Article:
Invasion of Spartina spp. in tidal salt marshes may affect the function and characteristics of the ecosystem. Previous studies reported that the invasion alters biogeochemical and microbial processes in marsh ecosystems, yet our knowledge of changing archaeal community due to the invasion is still limited, whereas archaeal communities play a pivotal role in biogeochemical cycles within highly reduced marsh soils. In this study, we aimed to illustrate the influences of the Spartina anglica invasion on soil archaeal community and the depth profile of the influences. The relative abundance of archaeal phyla demonstrated that the invasion substantially shifted the characteristics of tidal salt marsh from marine to terrestrial soil only in surface layer, while the influences indirectly propagated to the deeper soil layer. In particular, two archaeal phyla, Asgardaeota and Diapherotrites, were strongly influenced by the invasion, indicating a shift from marine to terrestrial archaeal communities. The shifts in soil characteristics spread to the deeper soil layer that results in indirect propagation of the influences of the invasion down to the deeper soil, which was underestimated in previous studies. The changes in the concentration of dissolved organic carbon and salinity were the substantial regulating factors for that. Therefore, changes in biogeochemical and microbial characteristics in the deep soil layer, which is below the root zone of the invasive plant, should be accounted for a more accurate illustration of the consequences of the invasion.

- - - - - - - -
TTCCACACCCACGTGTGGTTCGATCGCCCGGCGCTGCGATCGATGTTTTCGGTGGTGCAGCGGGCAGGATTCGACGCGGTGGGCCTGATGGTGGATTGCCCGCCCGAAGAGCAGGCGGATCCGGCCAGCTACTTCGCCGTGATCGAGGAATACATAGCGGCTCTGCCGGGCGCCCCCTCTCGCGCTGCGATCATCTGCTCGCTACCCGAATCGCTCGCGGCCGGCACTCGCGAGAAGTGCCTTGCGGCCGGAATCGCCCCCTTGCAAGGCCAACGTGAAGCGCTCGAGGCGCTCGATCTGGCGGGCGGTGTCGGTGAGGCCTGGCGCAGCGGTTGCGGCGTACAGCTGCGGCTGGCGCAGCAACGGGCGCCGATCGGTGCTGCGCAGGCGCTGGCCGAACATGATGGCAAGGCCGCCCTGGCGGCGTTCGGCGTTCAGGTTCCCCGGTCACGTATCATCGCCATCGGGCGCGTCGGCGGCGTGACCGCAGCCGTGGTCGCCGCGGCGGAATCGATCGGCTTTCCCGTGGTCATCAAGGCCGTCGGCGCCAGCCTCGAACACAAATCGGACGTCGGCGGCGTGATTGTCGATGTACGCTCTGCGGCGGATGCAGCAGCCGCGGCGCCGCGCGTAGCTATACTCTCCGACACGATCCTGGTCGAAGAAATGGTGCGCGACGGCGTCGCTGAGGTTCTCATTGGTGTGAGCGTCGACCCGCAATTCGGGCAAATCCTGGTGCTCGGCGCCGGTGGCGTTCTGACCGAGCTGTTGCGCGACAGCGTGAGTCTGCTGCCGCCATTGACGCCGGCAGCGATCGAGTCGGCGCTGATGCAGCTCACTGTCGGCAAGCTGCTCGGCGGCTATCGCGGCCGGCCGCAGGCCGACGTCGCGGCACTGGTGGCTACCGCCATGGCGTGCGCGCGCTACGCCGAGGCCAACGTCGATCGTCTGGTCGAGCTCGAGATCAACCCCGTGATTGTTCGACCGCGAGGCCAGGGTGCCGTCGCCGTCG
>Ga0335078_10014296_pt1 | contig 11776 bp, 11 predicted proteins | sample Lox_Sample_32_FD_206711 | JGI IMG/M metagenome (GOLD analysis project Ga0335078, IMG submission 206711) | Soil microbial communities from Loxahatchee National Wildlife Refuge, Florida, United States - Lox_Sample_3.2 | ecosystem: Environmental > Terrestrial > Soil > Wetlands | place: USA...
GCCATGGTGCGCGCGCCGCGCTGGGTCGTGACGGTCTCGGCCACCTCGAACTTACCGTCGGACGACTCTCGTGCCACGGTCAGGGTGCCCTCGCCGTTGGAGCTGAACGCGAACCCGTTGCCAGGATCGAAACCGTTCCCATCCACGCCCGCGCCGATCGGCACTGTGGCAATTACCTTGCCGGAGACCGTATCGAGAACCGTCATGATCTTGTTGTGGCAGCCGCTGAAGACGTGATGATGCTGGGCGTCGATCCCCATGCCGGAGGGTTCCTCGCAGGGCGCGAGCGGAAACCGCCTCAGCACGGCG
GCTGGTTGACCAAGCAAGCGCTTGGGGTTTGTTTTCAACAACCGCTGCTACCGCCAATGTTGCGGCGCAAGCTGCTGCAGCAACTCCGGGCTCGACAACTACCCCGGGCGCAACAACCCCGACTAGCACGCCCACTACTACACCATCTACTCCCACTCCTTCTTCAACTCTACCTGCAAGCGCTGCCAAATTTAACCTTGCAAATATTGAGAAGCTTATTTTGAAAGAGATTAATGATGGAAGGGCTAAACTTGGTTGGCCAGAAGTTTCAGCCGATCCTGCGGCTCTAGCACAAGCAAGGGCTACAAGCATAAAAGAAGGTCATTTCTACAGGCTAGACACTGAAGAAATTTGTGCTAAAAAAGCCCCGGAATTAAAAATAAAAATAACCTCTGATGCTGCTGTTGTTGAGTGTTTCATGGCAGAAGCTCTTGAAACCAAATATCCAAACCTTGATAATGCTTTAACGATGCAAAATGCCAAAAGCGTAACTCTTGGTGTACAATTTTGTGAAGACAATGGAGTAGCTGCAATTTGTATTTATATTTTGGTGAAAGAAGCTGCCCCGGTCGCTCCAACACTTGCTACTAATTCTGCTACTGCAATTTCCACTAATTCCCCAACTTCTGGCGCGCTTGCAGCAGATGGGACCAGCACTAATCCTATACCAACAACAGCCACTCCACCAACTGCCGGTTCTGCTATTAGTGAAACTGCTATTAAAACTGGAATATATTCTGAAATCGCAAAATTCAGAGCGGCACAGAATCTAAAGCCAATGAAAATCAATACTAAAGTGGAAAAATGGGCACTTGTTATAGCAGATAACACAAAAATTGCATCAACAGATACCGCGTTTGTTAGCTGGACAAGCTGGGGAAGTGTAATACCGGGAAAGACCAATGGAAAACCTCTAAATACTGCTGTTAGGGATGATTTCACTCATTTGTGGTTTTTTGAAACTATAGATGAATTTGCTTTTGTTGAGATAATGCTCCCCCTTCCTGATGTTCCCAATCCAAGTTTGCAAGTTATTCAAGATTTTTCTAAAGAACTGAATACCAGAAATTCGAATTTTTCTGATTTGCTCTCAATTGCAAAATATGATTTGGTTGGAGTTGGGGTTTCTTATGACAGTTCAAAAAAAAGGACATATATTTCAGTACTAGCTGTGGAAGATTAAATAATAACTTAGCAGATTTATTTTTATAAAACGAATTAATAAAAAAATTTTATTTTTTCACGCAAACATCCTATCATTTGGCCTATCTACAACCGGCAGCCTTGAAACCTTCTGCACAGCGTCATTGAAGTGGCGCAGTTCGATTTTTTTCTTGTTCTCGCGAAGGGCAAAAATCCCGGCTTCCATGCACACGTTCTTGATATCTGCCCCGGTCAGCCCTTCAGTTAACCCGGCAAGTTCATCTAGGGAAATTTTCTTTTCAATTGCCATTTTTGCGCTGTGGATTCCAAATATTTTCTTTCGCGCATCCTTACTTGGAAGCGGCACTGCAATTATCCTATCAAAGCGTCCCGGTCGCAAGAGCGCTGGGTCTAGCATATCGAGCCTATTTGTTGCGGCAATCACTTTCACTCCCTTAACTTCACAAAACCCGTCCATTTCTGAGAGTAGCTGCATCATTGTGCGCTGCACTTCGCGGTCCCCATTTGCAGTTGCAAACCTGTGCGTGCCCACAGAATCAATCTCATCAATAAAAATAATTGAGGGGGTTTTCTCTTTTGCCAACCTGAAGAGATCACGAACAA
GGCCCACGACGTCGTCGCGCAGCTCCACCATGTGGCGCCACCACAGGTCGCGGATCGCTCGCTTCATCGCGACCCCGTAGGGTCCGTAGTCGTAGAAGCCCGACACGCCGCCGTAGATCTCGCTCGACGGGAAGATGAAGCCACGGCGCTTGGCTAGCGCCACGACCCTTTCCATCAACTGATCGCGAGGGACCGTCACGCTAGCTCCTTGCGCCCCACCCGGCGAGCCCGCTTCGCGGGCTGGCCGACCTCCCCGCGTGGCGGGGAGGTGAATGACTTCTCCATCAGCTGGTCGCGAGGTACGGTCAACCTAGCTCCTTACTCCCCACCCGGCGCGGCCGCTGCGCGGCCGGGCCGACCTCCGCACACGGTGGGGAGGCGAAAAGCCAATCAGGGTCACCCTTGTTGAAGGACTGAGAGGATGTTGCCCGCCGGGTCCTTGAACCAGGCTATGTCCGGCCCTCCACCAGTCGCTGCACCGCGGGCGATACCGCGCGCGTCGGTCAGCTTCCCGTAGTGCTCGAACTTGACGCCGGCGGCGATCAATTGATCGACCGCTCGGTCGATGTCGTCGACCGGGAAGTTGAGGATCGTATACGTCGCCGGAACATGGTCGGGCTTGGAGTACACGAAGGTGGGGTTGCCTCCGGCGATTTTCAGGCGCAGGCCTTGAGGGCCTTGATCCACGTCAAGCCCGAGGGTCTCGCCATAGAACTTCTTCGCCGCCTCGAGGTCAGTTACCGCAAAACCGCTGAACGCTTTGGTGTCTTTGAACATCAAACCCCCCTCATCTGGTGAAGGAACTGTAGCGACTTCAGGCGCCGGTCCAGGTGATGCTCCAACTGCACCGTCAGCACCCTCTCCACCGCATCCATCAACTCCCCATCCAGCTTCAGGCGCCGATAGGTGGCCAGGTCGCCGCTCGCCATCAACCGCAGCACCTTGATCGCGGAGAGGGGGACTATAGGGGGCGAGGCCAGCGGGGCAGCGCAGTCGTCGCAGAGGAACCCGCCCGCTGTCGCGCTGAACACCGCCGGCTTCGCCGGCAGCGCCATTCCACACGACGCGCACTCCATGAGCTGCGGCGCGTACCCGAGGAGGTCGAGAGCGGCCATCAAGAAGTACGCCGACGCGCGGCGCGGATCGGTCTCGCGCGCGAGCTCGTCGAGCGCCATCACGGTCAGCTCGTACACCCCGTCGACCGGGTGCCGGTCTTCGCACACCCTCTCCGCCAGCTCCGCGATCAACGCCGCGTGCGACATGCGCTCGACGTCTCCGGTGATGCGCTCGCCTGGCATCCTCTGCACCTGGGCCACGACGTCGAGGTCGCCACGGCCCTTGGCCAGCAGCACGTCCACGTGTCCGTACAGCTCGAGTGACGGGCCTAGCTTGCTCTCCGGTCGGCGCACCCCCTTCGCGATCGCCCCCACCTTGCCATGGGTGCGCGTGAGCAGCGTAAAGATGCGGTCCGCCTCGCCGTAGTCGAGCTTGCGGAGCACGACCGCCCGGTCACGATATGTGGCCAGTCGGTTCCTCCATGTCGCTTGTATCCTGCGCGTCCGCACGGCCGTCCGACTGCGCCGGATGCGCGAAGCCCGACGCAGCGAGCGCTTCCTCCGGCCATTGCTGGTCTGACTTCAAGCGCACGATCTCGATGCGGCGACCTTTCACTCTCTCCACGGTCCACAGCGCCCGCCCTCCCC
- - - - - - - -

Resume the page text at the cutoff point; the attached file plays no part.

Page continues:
Bibliographical noteFunding Information:
The study is supported by the funds from the Ministry of Education of Korea (2019R1A6A3A01091184, 2020R1I1A2072824), the Ministry of Science and ICT of Korea (2018K2A9A1A01090455, 2019K1A3A1A74107424, 2019K1A3A1A80113041), and the Ministry of Oceans and Fisheries of Korea (20170318). Jeongeun Yun was supported by the funds from the Ministry of Education of Korea (NRF-2019H1A2A1076239; Global Ph.D. Fellowship Program).
© 2021, The Author(s), under exclusive licence to Springer Science+Business Media, LLC, part of Springer Nature.
All Science Journal Classification (ASJC) codes
- Ecology, Evolution, Behavior and Systematics
- Soil Science